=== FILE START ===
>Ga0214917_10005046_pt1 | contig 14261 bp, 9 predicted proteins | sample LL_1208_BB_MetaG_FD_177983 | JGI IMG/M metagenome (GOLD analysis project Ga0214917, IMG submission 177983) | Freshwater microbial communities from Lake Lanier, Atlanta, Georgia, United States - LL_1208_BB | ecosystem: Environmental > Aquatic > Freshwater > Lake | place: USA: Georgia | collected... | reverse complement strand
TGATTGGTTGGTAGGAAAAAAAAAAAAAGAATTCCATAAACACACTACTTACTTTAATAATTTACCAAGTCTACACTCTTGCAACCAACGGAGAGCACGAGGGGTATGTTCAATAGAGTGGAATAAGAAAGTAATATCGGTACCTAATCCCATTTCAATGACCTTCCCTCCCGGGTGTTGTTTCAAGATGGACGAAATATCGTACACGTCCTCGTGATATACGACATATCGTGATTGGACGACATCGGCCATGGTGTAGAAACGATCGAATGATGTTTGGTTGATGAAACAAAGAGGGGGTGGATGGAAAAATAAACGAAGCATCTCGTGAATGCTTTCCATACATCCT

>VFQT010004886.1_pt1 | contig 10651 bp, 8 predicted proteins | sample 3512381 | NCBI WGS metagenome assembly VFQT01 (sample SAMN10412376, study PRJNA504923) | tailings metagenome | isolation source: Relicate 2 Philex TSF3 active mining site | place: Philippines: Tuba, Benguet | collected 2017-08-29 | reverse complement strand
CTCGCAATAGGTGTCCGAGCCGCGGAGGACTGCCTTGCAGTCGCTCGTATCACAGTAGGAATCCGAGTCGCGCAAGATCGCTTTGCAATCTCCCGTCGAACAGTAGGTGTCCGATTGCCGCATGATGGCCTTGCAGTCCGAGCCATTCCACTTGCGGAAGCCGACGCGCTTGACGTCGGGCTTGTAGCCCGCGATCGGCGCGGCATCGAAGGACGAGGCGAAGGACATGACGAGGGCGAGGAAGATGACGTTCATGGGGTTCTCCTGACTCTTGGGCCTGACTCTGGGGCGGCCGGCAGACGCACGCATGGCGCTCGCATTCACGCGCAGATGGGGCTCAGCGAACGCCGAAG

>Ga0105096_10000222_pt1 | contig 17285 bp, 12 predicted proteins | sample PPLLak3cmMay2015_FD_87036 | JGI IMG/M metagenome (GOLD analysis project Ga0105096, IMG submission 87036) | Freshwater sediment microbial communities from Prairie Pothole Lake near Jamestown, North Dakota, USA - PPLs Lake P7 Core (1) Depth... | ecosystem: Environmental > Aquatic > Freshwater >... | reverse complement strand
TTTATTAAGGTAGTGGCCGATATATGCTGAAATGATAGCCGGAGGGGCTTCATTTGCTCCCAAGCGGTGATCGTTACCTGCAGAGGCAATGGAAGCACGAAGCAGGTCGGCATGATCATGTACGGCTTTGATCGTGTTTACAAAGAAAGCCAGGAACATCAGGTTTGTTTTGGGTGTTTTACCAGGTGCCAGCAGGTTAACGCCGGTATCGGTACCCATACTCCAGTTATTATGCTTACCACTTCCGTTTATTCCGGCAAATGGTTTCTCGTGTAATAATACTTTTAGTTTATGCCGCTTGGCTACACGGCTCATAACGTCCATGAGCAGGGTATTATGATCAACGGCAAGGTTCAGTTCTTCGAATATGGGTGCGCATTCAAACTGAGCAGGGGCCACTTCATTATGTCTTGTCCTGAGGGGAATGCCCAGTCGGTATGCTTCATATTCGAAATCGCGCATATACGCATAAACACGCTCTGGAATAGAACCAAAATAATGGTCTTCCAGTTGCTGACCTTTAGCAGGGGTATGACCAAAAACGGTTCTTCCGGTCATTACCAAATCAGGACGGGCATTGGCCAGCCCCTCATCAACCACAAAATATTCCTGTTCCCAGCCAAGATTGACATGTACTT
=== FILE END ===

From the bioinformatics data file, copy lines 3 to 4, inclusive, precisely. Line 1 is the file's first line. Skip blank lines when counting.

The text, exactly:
>VFQT010004886.1_pt1 | contig 10651 bp, 8 predicted proteins | sample 3512381 | NCBI WGS metagenome assembly VFQT01 (sample SAMN10412376, study PRJNA504923) | tailings metagenome | isolation source: Relicate 2 Philex TSF3 active mining site | place: Philippines: Tuba, Benguet | collected 2017-08-29 | reverse complement strand
CTCGCAATAGGTGTCCGAGCCGCGGAGGACTGCCTTGCAGTCGCTCGTATCACAGTAGGAATCCGAGTCGCGCAAGATCGCTTTGCAATCTCCCGTCGAACAGTAGGTGTCCGATTGCCGCATGATGGCCTTGCAGTCCGAGCCATTCCACTTGCGGAAGCCGACGCGCTTGACGTCGGGCTTGTAGCCCGCGATCGGCGCGGCATCGAAGGACGAGGCGAAGGACATGACGAGGGCGAGGAAGATGACGTTCATGGGGTTCTCCTGACTCTTGGGCCTGACTCTGGGGCGGCCGGCAGACGCACGCATGGCGCTCGCATTCACGCGCAGATGGGGCTCAGCGAACGCCGAAG